The Power of the Anti-Vision Statement

“So why didn’t they get the vision?” It was the question that I was asking someone I was working with as we talked about their team. There seemed to be a lack of commitment to the vision and we were trying to work out what was missing.

As we talked it struck me there is something about Australian culture that is distinctly different to that of American culture. When the leaders of Telstra read the book Good to Great by Jim Collins in the 2000s, they thought “this is what we need!”. They had a great vision of where the company should be at.

It failed. Miserably.

The employees looked at the great vision of what things should look like and in their typical Australian way shrugged their shoulders and said “Let me know how it works out for you” and got on with their jobs.

As we talked more it also occurred to me that this guy (and others I had spoken to) are more influenced by the anti-vision statement rather than the vision statement. This is the answer to “What happens if we get this wrong?” as opposed to “What is it we can do?”. For the kids ministry team he was leading he was able to give a vision of the kids being discipled. But this is was not enough. Exploring what happens when the ministry does not go well was more important. There is more at stake. Kids will not know Jesus, and not want to come to church. Parents will not want to drag their kids there, possibly looking for another church, but more likely giving up on church all together, etc.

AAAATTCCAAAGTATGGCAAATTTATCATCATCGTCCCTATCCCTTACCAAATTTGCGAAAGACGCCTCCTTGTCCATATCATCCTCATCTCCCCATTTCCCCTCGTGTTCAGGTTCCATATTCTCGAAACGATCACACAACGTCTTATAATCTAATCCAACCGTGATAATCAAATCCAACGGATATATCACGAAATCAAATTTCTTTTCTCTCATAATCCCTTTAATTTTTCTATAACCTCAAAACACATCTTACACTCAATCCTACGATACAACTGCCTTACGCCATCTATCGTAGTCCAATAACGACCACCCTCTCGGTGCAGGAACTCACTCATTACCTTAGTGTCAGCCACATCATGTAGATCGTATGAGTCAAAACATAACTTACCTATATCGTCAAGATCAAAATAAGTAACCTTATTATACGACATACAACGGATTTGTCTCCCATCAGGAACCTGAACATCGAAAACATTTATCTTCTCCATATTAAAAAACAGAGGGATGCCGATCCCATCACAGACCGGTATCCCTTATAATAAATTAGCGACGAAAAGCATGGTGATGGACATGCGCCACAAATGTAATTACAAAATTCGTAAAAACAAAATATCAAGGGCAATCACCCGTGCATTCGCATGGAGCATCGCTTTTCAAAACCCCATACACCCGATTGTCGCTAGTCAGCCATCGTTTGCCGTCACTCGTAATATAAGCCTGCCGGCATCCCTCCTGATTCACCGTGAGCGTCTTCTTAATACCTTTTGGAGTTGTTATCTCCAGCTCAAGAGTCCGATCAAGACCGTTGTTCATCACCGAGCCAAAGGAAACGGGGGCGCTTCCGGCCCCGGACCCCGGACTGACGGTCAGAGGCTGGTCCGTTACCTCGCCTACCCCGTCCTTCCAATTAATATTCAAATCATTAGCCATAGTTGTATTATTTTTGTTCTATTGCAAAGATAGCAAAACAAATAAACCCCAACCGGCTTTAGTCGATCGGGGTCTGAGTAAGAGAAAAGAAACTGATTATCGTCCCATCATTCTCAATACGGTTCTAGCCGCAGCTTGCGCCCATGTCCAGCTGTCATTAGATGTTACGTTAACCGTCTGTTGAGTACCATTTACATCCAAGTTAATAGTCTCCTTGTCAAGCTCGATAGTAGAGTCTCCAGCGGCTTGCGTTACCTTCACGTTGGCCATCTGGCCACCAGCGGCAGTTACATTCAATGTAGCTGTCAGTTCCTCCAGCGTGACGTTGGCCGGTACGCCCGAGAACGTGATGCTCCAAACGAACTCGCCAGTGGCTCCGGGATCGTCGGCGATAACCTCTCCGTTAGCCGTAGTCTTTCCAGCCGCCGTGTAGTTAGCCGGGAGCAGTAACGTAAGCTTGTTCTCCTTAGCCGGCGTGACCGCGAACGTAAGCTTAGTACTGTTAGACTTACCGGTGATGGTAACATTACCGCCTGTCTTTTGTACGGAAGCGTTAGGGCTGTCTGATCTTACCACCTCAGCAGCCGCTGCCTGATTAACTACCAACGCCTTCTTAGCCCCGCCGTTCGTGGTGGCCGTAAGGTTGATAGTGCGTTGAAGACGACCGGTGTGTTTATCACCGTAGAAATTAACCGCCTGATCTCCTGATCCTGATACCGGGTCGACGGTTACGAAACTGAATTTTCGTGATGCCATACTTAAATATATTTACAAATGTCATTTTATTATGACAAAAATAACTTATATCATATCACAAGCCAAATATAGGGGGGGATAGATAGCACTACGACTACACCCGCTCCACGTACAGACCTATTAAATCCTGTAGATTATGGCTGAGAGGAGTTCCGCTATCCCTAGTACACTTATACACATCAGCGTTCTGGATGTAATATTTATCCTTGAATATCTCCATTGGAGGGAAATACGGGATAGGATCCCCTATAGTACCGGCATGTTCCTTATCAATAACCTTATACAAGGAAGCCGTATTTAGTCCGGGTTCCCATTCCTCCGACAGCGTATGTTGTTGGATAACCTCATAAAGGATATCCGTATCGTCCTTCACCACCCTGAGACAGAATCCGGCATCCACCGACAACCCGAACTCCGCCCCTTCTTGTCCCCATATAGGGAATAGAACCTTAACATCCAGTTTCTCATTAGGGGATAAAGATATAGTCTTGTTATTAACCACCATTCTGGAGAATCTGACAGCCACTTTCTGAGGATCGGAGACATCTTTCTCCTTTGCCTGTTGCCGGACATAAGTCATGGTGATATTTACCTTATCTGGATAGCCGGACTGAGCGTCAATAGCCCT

For Australians I think this is more powerful because we have a sense of responsibility more than a sense of adventure for what could happen. Maybe the vision statement in your ministry needs the opposite anti-vision statement to help see why this is so important.

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